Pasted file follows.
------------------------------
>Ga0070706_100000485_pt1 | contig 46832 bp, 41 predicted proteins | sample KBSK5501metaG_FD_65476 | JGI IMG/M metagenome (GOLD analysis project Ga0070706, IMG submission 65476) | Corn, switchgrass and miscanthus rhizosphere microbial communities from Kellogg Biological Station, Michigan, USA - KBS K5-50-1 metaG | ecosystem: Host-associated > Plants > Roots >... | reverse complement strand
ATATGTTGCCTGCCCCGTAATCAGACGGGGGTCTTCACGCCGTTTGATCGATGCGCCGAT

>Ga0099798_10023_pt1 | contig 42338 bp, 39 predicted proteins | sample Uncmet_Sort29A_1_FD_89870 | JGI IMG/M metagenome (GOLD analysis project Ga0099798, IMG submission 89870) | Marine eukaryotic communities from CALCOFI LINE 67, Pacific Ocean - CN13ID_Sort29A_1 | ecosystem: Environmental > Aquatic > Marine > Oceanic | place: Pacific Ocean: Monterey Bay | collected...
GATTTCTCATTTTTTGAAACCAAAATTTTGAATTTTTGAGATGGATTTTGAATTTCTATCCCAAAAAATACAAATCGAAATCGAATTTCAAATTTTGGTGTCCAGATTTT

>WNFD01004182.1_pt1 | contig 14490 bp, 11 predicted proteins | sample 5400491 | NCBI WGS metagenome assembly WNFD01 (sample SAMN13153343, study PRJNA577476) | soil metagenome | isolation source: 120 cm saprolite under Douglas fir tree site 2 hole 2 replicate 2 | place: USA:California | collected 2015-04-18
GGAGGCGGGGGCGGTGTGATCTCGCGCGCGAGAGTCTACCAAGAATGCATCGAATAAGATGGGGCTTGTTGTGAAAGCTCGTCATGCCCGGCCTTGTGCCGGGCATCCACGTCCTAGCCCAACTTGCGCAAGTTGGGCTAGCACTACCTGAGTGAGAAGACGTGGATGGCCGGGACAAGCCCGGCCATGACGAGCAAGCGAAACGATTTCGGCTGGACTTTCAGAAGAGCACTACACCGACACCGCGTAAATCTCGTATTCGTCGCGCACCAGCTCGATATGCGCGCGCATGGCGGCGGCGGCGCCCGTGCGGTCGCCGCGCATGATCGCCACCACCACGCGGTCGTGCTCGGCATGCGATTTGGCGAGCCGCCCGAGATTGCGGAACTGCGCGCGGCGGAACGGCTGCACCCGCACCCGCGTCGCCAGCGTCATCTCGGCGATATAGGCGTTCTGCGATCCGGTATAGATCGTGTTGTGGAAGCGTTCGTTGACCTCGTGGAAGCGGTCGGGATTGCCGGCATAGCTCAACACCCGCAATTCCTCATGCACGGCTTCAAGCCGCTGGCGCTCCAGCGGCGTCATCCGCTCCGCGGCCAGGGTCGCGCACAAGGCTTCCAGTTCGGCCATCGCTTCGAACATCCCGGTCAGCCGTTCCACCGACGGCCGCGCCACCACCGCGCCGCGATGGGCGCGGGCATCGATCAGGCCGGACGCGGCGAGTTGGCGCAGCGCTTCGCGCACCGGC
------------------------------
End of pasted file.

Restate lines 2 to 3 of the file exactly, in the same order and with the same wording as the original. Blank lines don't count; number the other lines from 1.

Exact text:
ATATGTTGCCTGCCCCGTAATCAGACGGGGGTCTTCACGCCGTTTGATCGATGCGCCGAT

>Ga0099798_10023_pt1 | contig 42338 bp, 39 predicted proteins | sample Uncmet_Sort29A_1_FD_89870 | JGI IMG/M metagenome (GOLD analysis project Ga0099798, IMG submission 89870) | Marine eukaryotic communities from CALCOFI LINE 67, Pacific Ocean - CN13ID_Sort29A_1 | ecosystem: Environmental > Aquatic > Marine > Oceanic | place: Pacific Ocean: Monterey Bay | collected...